If states reach a point where they must choose between defaulting with creditors or with their own people, we may conclude that they have become exceedingly over-indebted, and could no longer meet certain obligations without failing to honor others. In that case, the burden of proof is reversed. It is no longer states that must explain why they cannot honor their debts, but the lenders who must explain why they insist that over-indebted states keep meeting their obligations when it was evident from the outset that those states couldn't realistically handle the debt.

We can see then why the assertions of Fernández and his minister — that there can be no questioning the legitimacy of the debt they received — are dubious, to say the least. There are strong arguments to be made that, because of its origins, most of Argentina's foreign debt is odious (that is, non-binding). On top of that, there are also grounds to question the morality of our sovereign debt for not meeting a minimal level of procedural requirements, or for affecting the population's most basic rights and the state's integrity.

The government could use some or all of these arguments to defend the cancellation of debts in some cases, and reduction in others. Instead, it is starting with the assumption that all inherited debts are perfectly legitimate, and its negotiating strategy, as a result, is weak.​​

*Cristian Dimitriu has a PhD in philosophy from the University of Toronto.

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In Argentina, A Visit To World's Highest Solar Energy Park

With loans and solar panels from China, the massive solar park has been opened a year and is already powering the surrounding areas. Now the Chinese supplier is pushing for an expansion.

960,000 solar panels have been installed at the Cauchari park

Silvia Naishtat

CAUCHARI — Driving across the border with Chile into the northwest Argentine department of Susques, you may spot what looks like a black mass in the distance. Arriving at a 4,000-meter altitude in the municipality of Cauchari, what comes into view instead is an assembly of 960,000 solar panels. It is the world's highest photovoltaic (PV) park, which is also the second biggest solar energy facility in Latin America, after Mexico's Aguascalientes plant.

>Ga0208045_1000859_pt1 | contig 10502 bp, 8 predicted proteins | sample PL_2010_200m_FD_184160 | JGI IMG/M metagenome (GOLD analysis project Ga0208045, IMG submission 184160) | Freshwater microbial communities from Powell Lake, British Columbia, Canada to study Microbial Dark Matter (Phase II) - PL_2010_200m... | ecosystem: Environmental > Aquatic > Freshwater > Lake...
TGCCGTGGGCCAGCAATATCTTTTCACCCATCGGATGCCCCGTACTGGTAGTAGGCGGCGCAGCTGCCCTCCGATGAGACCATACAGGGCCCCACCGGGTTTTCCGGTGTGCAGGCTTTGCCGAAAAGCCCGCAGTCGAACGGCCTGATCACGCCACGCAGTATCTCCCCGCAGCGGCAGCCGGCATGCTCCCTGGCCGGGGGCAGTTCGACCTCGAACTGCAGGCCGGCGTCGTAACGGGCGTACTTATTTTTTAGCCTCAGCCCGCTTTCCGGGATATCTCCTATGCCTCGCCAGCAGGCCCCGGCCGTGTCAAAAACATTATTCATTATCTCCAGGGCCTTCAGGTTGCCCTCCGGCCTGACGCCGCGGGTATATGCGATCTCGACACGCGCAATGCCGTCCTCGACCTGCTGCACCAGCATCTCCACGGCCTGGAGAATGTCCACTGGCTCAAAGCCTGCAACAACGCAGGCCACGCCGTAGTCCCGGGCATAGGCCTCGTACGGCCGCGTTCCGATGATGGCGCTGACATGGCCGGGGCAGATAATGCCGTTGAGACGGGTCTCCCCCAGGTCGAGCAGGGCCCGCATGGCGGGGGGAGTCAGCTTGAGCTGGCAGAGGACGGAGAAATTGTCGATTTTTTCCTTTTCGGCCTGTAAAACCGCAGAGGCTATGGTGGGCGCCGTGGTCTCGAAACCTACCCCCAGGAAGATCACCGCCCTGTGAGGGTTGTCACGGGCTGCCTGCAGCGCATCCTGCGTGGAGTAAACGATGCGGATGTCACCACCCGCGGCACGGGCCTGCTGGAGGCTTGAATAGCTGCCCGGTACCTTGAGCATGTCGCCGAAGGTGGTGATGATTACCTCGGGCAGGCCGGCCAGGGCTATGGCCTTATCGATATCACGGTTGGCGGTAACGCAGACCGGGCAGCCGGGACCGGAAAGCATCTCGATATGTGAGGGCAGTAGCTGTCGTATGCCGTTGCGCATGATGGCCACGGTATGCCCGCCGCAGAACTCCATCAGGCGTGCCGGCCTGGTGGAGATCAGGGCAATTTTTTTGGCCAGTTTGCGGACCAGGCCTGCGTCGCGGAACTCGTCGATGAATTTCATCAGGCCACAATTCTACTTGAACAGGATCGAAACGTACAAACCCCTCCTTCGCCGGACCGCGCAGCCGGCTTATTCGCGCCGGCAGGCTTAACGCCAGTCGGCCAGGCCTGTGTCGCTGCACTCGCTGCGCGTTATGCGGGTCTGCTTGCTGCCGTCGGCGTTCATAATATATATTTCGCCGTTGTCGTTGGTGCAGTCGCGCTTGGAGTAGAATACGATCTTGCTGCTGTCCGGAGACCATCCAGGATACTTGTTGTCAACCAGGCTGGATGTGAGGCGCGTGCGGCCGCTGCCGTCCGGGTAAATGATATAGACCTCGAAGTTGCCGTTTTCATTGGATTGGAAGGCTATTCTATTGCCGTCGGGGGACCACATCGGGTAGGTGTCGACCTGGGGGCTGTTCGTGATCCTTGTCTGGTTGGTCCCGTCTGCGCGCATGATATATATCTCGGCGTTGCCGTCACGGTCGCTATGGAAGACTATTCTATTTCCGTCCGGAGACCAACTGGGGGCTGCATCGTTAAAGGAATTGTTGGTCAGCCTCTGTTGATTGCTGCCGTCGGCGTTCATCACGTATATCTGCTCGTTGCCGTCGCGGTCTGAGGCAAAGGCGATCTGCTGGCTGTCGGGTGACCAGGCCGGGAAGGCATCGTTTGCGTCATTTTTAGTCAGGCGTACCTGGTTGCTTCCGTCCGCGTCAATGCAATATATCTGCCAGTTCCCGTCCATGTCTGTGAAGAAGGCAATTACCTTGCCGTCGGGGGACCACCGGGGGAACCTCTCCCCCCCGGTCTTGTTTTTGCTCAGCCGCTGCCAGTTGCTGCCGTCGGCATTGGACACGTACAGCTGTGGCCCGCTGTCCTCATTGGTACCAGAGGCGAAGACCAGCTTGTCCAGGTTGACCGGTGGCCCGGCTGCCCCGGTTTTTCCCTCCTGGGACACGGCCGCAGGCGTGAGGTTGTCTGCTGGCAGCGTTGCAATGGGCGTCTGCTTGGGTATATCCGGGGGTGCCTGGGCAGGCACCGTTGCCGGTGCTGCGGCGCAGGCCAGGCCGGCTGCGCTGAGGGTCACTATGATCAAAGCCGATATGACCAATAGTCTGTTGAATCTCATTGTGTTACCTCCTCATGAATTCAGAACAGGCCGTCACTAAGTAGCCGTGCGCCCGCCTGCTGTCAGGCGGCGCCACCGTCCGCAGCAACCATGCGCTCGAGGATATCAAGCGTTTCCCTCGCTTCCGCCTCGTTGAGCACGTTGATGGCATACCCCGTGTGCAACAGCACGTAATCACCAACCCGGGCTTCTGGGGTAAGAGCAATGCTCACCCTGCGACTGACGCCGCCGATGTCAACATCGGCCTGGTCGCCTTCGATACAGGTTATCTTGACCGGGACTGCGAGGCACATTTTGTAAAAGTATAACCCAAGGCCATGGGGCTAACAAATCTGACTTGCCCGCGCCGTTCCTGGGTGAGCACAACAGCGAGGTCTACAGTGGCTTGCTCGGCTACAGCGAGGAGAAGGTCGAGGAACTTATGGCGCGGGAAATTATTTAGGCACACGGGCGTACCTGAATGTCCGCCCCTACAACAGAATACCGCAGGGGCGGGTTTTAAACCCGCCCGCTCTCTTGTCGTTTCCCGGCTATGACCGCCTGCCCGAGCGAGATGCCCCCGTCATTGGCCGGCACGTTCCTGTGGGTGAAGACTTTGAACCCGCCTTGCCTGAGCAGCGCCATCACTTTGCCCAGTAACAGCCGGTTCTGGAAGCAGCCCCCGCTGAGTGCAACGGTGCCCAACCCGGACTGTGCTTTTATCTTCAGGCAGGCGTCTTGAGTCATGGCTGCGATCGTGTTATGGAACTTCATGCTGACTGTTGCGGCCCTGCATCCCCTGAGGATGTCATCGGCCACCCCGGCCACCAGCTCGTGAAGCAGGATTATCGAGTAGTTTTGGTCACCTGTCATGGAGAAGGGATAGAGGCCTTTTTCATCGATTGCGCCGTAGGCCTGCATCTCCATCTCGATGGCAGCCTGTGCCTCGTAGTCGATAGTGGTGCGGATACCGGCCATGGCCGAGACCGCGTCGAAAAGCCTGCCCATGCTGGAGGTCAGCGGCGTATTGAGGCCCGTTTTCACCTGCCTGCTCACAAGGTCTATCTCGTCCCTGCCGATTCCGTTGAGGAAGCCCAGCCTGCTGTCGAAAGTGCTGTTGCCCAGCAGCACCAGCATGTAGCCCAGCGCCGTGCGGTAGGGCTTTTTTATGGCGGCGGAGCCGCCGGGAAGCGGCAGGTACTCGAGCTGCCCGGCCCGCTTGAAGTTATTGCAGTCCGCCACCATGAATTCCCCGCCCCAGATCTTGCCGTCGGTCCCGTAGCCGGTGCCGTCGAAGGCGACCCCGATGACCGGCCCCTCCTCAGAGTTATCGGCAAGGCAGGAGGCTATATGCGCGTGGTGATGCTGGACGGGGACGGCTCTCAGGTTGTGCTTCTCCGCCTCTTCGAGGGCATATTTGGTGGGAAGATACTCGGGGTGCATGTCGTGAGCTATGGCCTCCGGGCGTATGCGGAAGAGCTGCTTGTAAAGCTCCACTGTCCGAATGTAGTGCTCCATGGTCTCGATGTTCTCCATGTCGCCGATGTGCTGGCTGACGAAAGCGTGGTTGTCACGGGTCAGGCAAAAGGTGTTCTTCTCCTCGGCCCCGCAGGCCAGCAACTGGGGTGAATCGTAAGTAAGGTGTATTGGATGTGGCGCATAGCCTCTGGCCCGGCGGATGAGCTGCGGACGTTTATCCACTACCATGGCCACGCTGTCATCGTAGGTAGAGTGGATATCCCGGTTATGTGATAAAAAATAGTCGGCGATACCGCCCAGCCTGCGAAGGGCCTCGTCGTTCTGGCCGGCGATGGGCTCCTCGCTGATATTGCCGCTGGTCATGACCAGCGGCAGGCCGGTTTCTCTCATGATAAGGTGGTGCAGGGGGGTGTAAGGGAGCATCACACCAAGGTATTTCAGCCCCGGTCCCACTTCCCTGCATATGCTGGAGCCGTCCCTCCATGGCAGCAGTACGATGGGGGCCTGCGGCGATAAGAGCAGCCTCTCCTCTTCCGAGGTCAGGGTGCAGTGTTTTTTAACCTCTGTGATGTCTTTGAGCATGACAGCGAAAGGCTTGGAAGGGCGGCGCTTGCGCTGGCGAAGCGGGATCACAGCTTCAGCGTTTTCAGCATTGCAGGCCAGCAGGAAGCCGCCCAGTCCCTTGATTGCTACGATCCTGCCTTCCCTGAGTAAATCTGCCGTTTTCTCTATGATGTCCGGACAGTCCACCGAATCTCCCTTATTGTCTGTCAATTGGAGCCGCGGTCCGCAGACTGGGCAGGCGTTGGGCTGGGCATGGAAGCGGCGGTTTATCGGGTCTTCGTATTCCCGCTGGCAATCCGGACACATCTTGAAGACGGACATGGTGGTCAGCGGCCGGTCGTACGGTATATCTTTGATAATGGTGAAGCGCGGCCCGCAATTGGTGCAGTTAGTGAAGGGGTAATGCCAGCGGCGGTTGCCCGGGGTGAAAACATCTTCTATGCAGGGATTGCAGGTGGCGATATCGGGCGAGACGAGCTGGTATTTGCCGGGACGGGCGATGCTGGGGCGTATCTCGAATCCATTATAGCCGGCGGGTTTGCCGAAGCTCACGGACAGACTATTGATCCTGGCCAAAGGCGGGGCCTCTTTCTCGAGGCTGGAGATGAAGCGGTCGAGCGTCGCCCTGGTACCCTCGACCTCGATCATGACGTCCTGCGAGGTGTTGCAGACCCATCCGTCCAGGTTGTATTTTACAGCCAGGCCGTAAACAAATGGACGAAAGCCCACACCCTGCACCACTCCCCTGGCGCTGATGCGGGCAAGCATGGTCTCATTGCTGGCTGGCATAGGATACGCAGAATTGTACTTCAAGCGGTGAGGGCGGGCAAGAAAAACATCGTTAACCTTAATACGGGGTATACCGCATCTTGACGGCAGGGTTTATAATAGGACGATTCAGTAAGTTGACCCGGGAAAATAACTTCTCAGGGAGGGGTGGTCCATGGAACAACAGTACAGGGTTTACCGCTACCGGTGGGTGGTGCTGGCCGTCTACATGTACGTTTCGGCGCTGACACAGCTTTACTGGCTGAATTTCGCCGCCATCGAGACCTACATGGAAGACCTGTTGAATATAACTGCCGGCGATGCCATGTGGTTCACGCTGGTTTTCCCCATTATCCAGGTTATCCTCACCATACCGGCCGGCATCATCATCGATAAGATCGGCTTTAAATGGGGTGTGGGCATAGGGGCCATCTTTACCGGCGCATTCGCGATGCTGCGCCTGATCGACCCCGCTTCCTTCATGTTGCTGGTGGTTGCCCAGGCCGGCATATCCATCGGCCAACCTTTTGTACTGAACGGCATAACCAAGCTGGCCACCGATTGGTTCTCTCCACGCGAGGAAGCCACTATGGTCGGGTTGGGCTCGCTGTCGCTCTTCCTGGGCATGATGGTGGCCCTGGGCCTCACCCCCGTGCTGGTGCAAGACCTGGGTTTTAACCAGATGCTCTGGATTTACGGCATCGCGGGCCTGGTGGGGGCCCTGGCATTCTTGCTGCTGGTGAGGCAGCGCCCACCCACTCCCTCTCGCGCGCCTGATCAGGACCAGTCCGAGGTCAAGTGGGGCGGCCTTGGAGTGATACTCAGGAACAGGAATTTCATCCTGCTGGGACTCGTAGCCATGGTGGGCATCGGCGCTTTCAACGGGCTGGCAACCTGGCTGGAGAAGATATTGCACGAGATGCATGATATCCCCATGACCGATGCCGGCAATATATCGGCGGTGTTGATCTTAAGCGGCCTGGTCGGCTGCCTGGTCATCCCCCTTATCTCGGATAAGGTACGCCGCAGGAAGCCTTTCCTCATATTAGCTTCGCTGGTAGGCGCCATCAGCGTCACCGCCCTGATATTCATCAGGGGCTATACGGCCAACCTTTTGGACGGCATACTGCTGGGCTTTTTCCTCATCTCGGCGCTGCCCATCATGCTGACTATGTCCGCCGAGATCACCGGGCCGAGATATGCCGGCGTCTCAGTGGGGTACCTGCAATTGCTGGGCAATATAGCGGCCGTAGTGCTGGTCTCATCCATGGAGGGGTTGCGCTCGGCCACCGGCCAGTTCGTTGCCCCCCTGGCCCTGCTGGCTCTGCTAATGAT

Spread over 800 hectares in an arid landscape, the Cauchari park has been operating for a year, and has so far turned sunshine into 315 megawatts of electricity, enough to power the local provincial capital of Jujuy through the national grid.

It has also generated some $50 million for the province, which Governor Gerardo Morales has allocated to building 239 schools.

Abundant sunshine, low temperatures

The physicist Martín Albornoz says Cauchari, which means "link to the sun," is exposed to the best solar radiation anywhere. The area has 260 days of sunshine, with no smog and relatively low temperatures, which helps keep the panels in optimal conditions.

Its construction began with a loan of more than $331 million from China's Eximbank, which allowed the purchase of panels made in Shanghai. They arrived in Buenos Aires in 2,500 containers and were later trucked a considerable distance to the site in Cauchari . This was a titanic project that required 1,200 builders and 10-ton cranes, but will save some 780,000 tons of CO2 emissions a year.

It is now run by 60 technicians. Its panels, with a 25-year guarantee, follow the sun's path and are cleaned twice a year. The plant is expected to have a service life of 40 years. Its choice of location was based on power lines traced in the 1990s to export power to Chile, now fed by the park.

Chinese engineers working in an office at the Cauchari park


Chinese want to expand

The plant belongs to the public-sector firm Jemse (Jujuy Energía y Minería), created in 2011 by the province's then governor Eduardo Fellner. Jemse's president, Felipe Albornoz, says that once Chinese credits are repaid in 20 years, Cauchari will earn the province $600 million.

The Argentine Energy ministry must now decide on the park's proposed expansion. The Chinese would pay in $200 million, which will help install 400,000 additional panels and generate enough power for the entire province of Jujuy.

The park's CEO, Guillermo Hoerth, observes that state policies are key to turning Jujuy into a green province. "We must change the production model. The world is rapidly cutting fossil fuel emissions. This is a great opportunity," Hoerth says.

The province's energy chief, Mario Pizarro, says in turn that Susques and three other provincial districts are already self-sufficient with clean energy, and three other districts would soon follow.